The Same Reasoning

Whoever confesses that Jesus is the Son of God, God abides in him, and he in God.
1 John 4:15 ESV

Someone might read this one verse out of context (as I expect that I have in the past) as a checklist of “Have I confessed that Jesus is the Son of God?” and try to use that as a singular proof or guarantee of someone’s “Christianity”.

Doesn’t it matter whether someone understands this as:

  • If someone speaks aloud the right words “Jesus is the Son of God” one time, they can count on that for salvation.
  • If someone speaks it aloud one time in a heartfelt plea “Jesus is the Son of God”, they can count on that for salvation.
  • If someone for one moment in time mentally believes the logic and speaks “Jesus is the Son of God” aloud, they can count on that for salvation.
  • If someone agrees with the logic and professes and teaches and lives sharing the message “Jesus is the Son of God” publicly for a period of time, they can count on that for salvation.
  • If someone agrees with the logic and professes and teaches and lives out the evidence that “Jesus is the Son of God” both publicly in their words and actions, and privately in their innermost beliefs and thoughts, this is the clear evidence of God at work in them.

So let’s look into what it is actually saying in the word translated here in the ESV as “confess”, in KJV as “shall confess”, and in NLT as “declare”.

I’m going to ask you to bear with me through a quick dive into the Greek for this particular word, because I found it helpful to me in better understanding this verse in context and in meaning. This shows the original Greek along with an English KJV translation, and I’ve highlighted the key weird that we are taking about.

1 John 4:15 Greek TR and KJV Interlinear

When we look into ὁμολογήσῃ, as English speaking folks, it helps to use our own alphabet transliteration of homologeo so that it isn’t quite as foreign to us as it is with the original Greek alphabet.

We can see that the word ὁμολογήσῃ is a combination of two Greek root words — ὁμοῦ and λόγος. Again, to make it easier for us in English, the word homologeo is a combination of homou and logos.

Regardless of whether we write this word in Greek or transliterate it to English, the math is the same ὁμολογήσῃ = ὁμοῦ + λόγος and homologeo = homou + logos

The first root word ὁμοῦ/homou is pretty straightforward. It means “the same“, or “together” or “agreed“. So we don’t have to dig very far to understand that concept. But the word λόγος/logos runs a bit deeper, so let’s dig in a bit with it. You’ll find this word in your Strong’s Concordance as G3056, used 330 times in the New Testament, and used to describe:

  • Spoken words/utterances
  • Continuous discourse, doctrine, or teaching
  • Reason, the mental faculty of thinking, meditating, reasoning, calculating
  • The essential Word of God, Jesus Christ, the personal wisdom and power in union with God, his minister in creation and government of the universe, the cause of all the world’s life both physical and ethical, which for the procurement of man’s salvation put on human nature in the person of Jesus the Messiah, the second person in the Godhead, and shone forth conspicuously from His words and deeds.

So, when considering homologeo = homou + logos, we can see that it matters a bit whether homologeo means:

  • Same spoken words once
  • Same public teaching/discourse (ongoing)
  • Same mental reasoning once
  • Same spirit of Christ consistently producing evidence in actions, thoughts and speech (ongoing)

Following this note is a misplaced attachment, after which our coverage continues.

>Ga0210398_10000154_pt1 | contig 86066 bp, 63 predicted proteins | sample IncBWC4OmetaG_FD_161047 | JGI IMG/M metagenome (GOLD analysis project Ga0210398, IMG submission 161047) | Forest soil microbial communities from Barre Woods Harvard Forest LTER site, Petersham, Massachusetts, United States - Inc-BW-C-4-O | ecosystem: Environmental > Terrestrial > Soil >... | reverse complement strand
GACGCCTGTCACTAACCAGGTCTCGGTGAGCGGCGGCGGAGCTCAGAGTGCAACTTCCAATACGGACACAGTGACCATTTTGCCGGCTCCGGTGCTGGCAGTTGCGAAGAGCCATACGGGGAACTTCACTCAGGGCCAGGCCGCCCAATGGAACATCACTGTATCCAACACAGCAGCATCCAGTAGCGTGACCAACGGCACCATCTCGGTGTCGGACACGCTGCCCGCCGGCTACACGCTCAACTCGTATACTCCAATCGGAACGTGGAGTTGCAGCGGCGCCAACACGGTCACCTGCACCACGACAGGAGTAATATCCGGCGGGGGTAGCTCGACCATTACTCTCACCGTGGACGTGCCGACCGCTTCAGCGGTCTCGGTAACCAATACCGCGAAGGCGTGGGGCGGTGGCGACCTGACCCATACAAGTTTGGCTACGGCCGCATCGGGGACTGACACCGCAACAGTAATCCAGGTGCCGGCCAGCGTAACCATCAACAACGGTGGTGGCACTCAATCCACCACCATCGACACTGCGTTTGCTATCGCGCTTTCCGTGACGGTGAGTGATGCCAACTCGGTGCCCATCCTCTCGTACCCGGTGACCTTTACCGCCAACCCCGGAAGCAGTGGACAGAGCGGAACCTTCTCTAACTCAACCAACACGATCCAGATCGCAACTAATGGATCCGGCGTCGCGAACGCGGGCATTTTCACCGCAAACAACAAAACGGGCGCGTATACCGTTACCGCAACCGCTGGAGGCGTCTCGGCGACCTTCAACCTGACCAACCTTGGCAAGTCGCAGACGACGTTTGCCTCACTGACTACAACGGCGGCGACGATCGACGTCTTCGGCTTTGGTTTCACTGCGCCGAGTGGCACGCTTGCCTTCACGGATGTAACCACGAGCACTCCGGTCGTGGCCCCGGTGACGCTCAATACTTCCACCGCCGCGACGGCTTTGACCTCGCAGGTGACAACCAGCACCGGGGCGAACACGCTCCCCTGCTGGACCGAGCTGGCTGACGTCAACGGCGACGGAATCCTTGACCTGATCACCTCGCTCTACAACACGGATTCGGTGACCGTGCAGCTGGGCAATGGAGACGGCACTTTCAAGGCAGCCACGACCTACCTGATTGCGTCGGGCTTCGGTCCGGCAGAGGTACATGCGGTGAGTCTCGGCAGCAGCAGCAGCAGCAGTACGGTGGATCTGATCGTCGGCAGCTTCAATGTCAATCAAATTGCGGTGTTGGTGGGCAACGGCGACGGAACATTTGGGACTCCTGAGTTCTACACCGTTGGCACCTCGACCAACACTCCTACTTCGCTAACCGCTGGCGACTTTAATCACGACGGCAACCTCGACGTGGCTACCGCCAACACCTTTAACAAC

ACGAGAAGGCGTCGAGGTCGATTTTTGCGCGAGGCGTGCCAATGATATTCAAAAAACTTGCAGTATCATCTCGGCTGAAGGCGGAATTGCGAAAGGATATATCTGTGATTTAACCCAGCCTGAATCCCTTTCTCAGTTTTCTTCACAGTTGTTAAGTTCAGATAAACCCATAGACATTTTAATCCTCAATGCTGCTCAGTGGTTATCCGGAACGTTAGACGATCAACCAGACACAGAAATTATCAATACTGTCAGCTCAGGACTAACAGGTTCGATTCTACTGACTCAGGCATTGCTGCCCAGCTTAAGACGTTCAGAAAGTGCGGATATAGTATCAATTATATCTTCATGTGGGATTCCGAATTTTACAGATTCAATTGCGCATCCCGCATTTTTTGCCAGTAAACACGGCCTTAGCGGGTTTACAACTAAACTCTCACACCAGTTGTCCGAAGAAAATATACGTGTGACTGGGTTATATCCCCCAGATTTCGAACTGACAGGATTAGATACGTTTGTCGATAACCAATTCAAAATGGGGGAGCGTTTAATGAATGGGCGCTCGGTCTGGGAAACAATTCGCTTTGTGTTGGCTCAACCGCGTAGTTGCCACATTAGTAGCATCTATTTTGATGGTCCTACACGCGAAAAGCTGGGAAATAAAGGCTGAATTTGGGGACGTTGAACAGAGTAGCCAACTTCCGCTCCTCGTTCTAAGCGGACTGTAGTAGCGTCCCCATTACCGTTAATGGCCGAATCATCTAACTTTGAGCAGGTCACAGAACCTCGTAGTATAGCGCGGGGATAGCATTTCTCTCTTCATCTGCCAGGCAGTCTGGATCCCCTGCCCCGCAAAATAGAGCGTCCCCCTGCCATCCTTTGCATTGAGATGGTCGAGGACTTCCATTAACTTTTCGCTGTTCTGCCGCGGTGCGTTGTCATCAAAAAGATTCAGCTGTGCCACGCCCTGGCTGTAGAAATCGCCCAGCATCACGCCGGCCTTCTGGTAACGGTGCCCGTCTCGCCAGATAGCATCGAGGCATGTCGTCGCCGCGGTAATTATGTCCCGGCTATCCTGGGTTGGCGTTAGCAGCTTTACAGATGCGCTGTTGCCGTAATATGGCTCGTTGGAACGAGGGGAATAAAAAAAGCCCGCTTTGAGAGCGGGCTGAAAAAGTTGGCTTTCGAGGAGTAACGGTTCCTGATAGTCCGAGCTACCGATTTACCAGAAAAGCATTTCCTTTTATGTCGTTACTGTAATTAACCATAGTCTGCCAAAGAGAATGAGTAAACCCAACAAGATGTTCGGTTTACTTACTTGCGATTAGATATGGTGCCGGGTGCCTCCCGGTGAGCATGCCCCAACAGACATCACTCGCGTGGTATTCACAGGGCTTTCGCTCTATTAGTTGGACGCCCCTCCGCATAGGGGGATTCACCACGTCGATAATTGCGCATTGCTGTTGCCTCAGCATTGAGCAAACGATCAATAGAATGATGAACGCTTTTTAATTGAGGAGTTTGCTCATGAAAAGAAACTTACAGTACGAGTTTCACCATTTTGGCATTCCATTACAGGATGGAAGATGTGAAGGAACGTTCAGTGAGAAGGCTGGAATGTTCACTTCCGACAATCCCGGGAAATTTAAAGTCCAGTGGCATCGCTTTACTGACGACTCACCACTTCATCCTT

Clearly the message isn’t “don’t confess”, or “don’t profess”, or “don’t preach”, or “don’t believe”, or “don’t use reason” — but it does matter the source of that speech and reasoning.

The study of Biology uses a term Homologous which is from the same two root words — and it means “having similar or corresponding features” and “structures with similar anatomical features but not necessarily with the same function”.

We can see homologous bone structure in different animals:

Seventh grade Lesson Homologous Structures: Evidence for Evolution

And whether you view homologous structures as evidence of intelligent design or of evolution is not the reason that I brought this up. It is to show how it seems that translating or understanding homologeo as “speak the words” in this passage falls pretty short of the mark.

This verse isn’t for me an “if you check this box of X, you are guaranteed Y” promise so that someone who has no speech that agrees with God’s speech, who has no reasoning that abides with God’s reasoning, who has no fruit that is the fruit of God’s Holy Spirit might say assuredly “But I’m saved because once upon a time, I said those words, or calculated in my mind it was true, or believed and preached it for a while — even though I don’t anymore. “

I do not share such things to shipwreck your faith — unless it needs to be dashed upon the rocks while there is still time for it to be rebuilt strong and firm, truly upon the foundation of Christ alone.

This section in 1 John 4 is about Loving One Another, and how better to love each other than to declare to you that it is true, that Jesus is the Son of God, and that He is resurrected, and that we who believe truly are the bearers of His Holy Spirit — traveling through this world as His ambassadors to proclaim such amazing things through the love we share for each other.

God bless you, friend. Believe, confess, and proclaim this Good News today — not as a checklist/requirement to “get there” but purely as a public testimony to what He has done and is doing in us. Amen.

3 thoughts on “The Same Reasoning

    1. I usually don’t post such an academic study of the verse and words, but this one part “logos” changes everything depending on how you understand it. I’m so glad that it was helpful to you, friend. God bless!

      Liked by 1 person

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